Professional and well-informed investors
A Professional Investor for the purposes of the Cyprus AIF Law is defined as an investor which is considered to be a professional client or may, on request, be treated as professional client within the meaning of Annex II of the Cyprus Investment Services and Activities and Regulated Markets Law, Law No. 144(I)/2007 as amended. Annex II of the Cyprus Investment Services and Activities and Regulated Markets Law, Law No. 144(I)/2007 as amended is set-out below:
Professional client is a client who possesses the experience, knowledge and expertise to make its own investment decisions and properly assess the risks that it incurs. In order to be considered a professional client, the client must comply with the following criteria:
Α. Categories of client who are considered to be professionals:
The following shall be regarded as professionals in relation to all investment services and activities and financial instruments:
1. Entities which are required to be authorised or regulated to operate in the financial markets. The list below should be understood as including all authorised entities carrying out the characteristic activities of the entities mentioned: entities authorized by a member state under a European Community Directive, entities authorised or regulated by a member state without reference to such Directive, and entities authorised or regulated by a non-Member State:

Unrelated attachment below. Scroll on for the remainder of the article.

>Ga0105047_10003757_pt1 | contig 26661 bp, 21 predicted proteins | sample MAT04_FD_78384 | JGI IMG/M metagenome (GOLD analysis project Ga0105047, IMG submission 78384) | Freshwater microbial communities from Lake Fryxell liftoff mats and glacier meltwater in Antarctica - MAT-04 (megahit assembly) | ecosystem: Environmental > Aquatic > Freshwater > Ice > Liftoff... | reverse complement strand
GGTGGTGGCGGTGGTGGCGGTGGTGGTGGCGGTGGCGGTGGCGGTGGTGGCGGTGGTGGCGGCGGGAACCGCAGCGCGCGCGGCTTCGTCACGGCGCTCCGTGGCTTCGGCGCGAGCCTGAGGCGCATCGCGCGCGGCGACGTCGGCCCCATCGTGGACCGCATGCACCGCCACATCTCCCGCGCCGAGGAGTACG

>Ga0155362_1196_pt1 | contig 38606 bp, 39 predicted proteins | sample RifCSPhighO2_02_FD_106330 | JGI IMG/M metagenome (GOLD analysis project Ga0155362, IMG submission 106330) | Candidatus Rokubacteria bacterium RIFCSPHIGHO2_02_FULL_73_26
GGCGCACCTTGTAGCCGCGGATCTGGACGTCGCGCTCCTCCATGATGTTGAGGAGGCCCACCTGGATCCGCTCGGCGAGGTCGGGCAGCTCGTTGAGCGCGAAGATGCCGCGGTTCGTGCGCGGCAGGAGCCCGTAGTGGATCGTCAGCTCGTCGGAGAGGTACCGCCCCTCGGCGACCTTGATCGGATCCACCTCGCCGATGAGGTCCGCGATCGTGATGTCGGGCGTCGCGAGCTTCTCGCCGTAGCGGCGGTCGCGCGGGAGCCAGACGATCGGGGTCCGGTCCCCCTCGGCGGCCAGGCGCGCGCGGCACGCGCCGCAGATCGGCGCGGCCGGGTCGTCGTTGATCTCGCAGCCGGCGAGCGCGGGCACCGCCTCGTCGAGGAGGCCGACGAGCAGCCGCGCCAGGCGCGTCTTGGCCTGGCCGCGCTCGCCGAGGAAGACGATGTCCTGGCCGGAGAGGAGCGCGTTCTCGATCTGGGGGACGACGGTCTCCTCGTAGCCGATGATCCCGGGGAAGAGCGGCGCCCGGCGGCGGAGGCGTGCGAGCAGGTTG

(a) Credit institutions;
(b) Investment Firms (“IFs”);
(c) Other authorised or regulated financial institutions;
(d) Insurance undertakings;
(e) Collective investment schemes and management companies of such schemes;
(f) Pension funds and management companies of such funds;
(g) Commodity and commodity derivatives dealers;
(i) Other institutional investors
2. Large undertakings meeting two of the following size requirements, on a proportional basis:
-balance sheet total at least€20,000,000
-net turnover at least €40,000,000
-own funds at least €2,000,000
3. National and regional governments, public bodies that manage public debt, central banks, international and supranational institutions such as the World Bank, the Internal Monetary Fund, the European Central Bank, the European Investment Bank and other similar international organisations.
4. Other institutional investors whose main activity is to invest in financial instruments, including entities dedicated to the securitisation of assets or other financing transactions.